This was going to be a blog post sharing my favourite resources so far around the Black Lives Matter movement, but the problems that have been coming up due to accessibility issues with the new Ravelry site has got me thinking more broadly about inclusion and diversity this week.
The knitting community has been discussing anti-racism, inclusion and diversity for a year and a half now, and while some changes have been made, these past few weeks have shown that we still have a long way to go. When I was made aware of my white privilege 18 months ago, I was also suddenly overwhelmed by all of the other privilege cards that I hold, but had never really considered before. The task suddenly seemed insurmountable. Because if I needed to educate myself in one area, it would stand to reason that I would need to educate myself in those other areas too. Wouldn’t it?
After the initial guilt had run it’s course, I continued with my anti-racism work as the door had been opened and I knew I couldn’t close it again. While I may not have been addressing my other privileges directly, last week I discovered that I hadn’t forgotten them either. I realised that the terms that I have learned such as silence, tone policing, gaslighting, fragility and exceptionalism aren’t exclusive, and can be used in their own way against any marginalised group, whether I mean to or not.
Being an inclusive person, community or business means being inclusive of everyone, not just the groups you feel a part of or empathy for. Ravelry for example has been very vocal on their stance on Black Lives Matter and LGBTQIA+ rights, but their current stance of standing by the new look site that it is affecting the lives of those with disabilities or are neurodivergent, is in stark contrast to their social media bio of an ‘inclusive, friendly website’.
Because people don’t just fit neatly in to one box and to be truly inclusive of someone you must acknowledge and respect all the boxes that they fit in to. I know that people make mistakes. I know I have and that I will no doubt continue to make some along the way. The problem is not so much the mistake itself, but how you handle that mistake and learn from it going forward. Owning it and apologising is hard, but will often go a long way in the eyes of the person you have hurt.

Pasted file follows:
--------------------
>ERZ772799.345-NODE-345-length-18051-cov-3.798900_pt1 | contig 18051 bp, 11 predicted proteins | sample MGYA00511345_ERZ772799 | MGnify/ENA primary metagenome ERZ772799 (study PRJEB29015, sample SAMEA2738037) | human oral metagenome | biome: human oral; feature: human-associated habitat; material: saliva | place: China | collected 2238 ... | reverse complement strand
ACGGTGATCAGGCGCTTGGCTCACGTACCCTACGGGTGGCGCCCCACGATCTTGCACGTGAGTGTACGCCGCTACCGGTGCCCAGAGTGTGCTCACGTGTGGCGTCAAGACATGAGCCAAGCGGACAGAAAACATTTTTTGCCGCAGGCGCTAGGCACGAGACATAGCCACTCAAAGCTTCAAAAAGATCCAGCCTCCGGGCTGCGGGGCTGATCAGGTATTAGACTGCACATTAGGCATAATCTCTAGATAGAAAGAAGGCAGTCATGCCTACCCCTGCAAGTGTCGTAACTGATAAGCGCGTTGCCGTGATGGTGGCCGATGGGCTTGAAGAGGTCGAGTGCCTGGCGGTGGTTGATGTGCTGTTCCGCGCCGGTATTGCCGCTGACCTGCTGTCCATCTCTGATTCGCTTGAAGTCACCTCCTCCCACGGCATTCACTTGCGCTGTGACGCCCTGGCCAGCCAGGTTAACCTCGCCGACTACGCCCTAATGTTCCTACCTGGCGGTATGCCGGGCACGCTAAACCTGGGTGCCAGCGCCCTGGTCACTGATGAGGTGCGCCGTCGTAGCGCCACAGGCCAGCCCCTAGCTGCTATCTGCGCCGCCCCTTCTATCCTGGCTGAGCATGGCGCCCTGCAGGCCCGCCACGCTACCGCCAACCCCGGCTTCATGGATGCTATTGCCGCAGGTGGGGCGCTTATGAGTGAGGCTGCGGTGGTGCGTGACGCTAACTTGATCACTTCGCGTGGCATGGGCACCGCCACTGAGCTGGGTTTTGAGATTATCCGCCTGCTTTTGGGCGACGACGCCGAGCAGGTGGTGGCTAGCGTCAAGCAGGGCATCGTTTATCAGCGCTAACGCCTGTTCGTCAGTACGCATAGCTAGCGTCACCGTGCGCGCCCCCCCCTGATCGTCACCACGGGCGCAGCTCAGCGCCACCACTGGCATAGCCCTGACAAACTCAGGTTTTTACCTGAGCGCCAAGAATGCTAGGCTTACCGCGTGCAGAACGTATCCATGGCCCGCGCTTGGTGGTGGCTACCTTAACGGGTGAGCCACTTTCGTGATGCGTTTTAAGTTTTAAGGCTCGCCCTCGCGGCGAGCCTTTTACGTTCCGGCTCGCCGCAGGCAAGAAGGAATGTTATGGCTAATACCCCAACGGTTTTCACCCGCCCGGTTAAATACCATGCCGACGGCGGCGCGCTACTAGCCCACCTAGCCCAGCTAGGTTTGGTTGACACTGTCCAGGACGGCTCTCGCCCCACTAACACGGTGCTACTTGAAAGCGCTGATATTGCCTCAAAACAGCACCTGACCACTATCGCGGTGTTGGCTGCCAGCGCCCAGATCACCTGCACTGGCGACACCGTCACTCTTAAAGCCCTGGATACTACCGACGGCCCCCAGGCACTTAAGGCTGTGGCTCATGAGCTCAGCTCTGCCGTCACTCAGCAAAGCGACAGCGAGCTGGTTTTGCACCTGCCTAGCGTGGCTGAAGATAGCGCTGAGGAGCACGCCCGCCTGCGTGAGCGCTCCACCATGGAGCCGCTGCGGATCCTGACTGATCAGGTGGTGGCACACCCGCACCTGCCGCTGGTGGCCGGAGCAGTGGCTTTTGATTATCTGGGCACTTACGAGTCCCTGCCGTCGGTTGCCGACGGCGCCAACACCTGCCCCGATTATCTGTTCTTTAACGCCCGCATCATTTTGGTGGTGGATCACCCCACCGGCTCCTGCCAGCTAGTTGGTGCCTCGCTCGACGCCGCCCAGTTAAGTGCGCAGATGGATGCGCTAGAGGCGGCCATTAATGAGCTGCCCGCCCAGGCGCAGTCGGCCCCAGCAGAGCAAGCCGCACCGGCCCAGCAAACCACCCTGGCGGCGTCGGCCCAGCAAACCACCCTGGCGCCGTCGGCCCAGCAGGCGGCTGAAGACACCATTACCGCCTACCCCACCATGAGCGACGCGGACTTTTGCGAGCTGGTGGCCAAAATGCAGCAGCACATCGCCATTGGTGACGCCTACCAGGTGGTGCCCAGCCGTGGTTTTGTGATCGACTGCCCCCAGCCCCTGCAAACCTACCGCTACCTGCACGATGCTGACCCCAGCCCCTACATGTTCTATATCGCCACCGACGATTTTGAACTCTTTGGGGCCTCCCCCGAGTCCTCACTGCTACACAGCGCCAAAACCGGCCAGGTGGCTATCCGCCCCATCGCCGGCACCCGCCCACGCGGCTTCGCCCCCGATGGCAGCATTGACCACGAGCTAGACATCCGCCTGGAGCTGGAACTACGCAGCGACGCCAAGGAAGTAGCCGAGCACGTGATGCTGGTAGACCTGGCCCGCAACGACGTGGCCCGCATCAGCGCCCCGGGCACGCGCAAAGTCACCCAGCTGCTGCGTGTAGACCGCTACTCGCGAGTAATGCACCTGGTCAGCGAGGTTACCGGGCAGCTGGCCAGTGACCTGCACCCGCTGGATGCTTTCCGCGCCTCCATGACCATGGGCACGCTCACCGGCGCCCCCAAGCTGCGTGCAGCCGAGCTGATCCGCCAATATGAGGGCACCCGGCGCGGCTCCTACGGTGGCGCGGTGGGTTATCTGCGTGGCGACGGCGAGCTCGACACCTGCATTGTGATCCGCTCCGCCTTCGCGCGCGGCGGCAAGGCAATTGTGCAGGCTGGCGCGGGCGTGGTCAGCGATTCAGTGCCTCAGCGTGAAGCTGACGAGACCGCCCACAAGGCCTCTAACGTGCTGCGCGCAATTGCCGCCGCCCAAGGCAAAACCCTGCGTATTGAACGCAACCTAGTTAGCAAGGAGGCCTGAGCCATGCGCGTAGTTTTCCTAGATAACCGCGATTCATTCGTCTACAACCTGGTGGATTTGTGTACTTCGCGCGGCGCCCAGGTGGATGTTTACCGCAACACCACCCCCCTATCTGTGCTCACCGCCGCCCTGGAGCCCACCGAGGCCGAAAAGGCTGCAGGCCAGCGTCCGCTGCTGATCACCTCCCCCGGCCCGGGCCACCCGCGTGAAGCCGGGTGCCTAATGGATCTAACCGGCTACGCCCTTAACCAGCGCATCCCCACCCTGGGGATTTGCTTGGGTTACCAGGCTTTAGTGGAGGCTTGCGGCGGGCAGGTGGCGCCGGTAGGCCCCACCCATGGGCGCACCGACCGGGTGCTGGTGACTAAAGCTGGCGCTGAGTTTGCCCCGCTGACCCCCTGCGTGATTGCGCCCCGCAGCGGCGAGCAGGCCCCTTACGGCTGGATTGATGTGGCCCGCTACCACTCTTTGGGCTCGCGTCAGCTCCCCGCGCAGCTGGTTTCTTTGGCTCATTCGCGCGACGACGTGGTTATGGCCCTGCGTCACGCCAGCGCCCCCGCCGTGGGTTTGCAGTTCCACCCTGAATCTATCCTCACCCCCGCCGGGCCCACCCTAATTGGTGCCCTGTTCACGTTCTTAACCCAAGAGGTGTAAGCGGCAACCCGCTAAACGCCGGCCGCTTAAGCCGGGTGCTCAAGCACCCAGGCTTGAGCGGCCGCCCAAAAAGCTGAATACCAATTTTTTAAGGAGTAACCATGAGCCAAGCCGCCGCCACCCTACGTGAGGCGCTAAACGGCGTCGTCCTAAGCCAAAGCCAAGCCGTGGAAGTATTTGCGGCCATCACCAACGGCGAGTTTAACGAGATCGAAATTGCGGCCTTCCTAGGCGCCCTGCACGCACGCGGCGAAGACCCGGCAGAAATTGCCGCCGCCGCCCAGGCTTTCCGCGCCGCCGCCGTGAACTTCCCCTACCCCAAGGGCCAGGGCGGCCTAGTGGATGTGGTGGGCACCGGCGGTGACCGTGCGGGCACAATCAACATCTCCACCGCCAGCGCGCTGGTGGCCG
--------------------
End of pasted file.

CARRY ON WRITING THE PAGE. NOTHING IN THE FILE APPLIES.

As with all headline news, once the initial emotions start to subside and the flood of social media posts begins to ebb, it is important for those of us who don’t suffer on a daily basis to remember that just because it isn’t being put right under our nose any more, doesn’t mean that these issues no longer exist. We must keep learning and striving to improve the world for those who don’t have the same privileges as us.
As Ravelry is inaccessible for some right now, and I’m not happy with how they have dealt with the launch of the new look, I now have all my patterns listed on the website using Payhip. You will still receive a standard and low-vision version, and should any errata come up I will list them on my design page. As always if there is anything that I can do to make my designs more accessible for you, don’t hesitate to let me know. I will be leaving my patterns on Ravelry because it is currently my most used revenue stream and as a very small business I can’t afford to remove it yet, but I shan’t be adding any future patterns or directing people to Ravelry.
I will still be writing a blog post on the anti-racism resources that I have found beneficial soon, but in the meantime I have saved everything as highlights over on Instagram.